Entrepreneurs

How A Top Professional Speaker Pivoted Into A High-Revenue Virtual Career He Runs From The Countryside In Scotland

Many professional speakers found their businesses wilting when the COVID-19 pandemic hit. James Taylor’s is thriving. He’s broken seven-figure revenue in his business, which he runs with his wife. Unable to log the 300,000 miles of air travel he did last year in 2020, he made a smooth transition to operating virtually that helped him reorganize his business in profitable new ways.

Today, Taylor speaks to business audiences about topics such as “SuperCreativity,” the subject of a book he wrote, and innovation from his home studio in a bucolic town near Edinburgh, Scotland. Sheep graze outside of his window.

Taylor started his career as a professional keynote in 2017, after a career as a manager and agent for a number of Grammy-Award winning artists. He had grown up in a family of musicians—his father and grandfather are jazz musicians—become a jazz drummer himself, and married an award-winning jazz singer, Alison Burns.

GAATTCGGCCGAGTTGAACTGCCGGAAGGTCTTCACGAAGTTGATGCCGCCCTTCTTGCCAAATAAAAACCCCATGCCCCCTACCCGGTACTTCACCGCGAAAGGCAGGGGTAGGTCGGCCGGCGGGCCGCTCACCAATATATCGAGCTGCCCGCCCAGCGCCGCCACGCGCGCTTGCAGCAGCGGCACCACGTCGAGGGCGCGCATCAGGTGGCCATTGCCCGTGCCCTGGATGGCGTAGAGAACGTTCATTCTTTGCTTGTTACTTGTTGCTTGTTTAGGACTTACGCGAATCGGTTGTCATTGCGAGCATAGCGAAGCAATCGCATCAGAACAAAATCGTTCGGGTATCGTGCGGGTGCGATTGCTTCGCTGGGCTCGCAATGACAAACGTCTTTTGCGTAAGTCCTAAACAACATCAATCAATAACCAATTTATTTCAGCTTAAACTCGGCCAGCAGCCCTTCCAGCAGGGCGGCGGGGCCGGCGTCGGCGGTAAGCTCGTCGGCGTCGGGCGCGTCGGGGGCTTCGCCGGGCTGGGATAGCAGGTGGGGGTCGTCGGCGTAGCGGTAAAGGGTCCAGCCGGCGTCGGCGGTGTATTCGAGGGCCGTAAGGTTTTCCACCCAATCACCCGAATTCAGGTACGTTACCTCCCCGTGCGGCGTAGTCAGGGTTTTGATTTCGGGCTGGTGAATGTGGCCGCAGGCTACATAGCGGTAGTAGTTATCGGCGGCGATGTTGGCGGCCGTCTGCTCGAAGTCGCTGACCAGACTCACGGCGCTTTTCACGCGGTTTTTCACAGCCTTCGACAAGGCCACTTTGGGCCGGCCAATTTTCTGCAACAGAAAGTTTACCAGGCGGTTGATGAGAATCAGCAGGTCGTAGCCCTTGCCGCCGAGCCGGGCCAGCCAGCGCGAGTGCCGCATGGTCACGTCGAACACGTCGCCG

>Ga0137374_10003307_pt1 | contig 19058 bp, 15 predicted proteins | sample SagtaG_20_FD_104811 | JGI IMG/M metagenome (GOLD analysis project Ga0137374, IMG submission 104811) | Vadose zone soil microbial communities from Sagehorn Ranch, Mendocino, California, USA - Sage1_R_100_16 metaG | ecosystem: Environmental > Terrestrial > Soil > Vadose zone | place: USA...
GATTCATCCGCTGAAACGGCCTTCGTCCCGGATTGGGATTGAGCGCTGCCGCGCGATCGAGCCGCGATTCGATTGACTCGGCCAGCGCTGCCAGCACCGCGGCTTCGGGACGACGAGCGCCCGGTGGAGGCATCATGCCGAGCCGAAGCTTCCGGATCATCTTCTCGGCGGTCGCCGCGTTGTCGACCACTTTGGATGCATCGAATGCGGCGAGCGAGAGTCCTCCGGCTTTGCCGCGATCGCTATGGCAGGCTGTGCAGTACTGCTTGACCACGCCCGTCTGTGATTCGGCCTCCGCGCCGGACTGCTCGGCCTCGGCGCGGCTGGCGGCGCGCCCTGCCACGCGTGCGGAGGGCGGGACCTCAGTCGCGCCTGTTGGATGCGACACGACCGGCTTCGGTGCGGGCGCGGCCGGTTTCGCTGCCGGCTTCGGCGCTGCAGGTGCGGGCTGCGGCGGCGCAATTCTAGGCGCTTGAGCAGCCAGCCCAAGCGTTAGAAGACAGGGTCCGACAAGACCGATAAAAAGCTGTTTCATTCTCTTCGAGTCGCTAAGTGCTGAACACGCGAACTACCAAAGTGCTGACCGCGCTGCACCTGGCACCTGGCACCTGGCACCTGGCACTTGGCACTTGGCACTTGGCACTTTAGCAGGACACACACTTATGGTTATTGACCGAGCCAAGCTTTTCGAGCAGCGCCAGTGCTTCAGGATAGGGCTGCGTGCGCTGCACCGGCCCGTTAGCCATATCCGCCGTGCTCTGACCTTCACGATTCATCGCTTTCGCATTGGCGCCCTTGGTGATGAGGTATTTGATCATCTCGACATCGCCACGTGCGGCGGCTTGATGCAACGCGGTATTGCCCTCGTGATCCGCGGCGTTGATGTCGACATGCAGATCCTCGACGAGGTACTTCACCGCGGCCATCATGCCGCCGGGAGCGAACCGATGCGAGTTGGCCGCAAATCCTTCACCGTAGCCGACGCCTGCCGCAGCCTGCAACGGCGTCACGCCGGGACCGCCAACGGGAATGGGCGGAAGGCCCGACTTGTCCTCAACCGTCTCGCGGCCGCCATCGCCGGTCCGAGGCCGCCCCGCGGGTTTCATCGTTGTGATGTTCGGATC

After moving to Napa Valley, California and starting an online music school, Taylor began getting invitations to speak at more and more conferences. He started saying yes, and found he really enjoyed getting up on stage.

“It felt like coming home to me,” he says. “Speaking isn’t the same as performing but there are a lot of commonalities about connecting with the audience. There’s also a love of being on the road.” 

Before the coronavirus pandemic, Taylor generated about 70% of his income from in-person speeches for corporate clients. The rest came from events he organizes, such as his International Speakers Summit, his Speakers U course on how to become a highly compensated global keynote that he introduced in 2018, and a publishing business he runs with Alison.

That changed last February, when he barely made it out of Riyadh, where he was doing a talk for a soft drinks company, on the last flight before the border closed because of the COVID-19 crisis

Taylor stopped doing in-person events, at least for the time being, after that trip and transitioned to an all-virtual career, almost overnight. (He’ll be sharing his story at a free community panel discussion about high-revenue, one-person businesses in the U.K. and Australia on Thursday, Nov. 18, at 1 p.m. Eastern time.)

Here are some of his strategies for keeping his business thriving.

Embrace AI. Before Taylor presents to an audience he uses artificial intelligence tools from IBM to analyze his audience. “As a speaker, I want to ensure my presentation connects with the audience on a very deep, emotional level,” he says.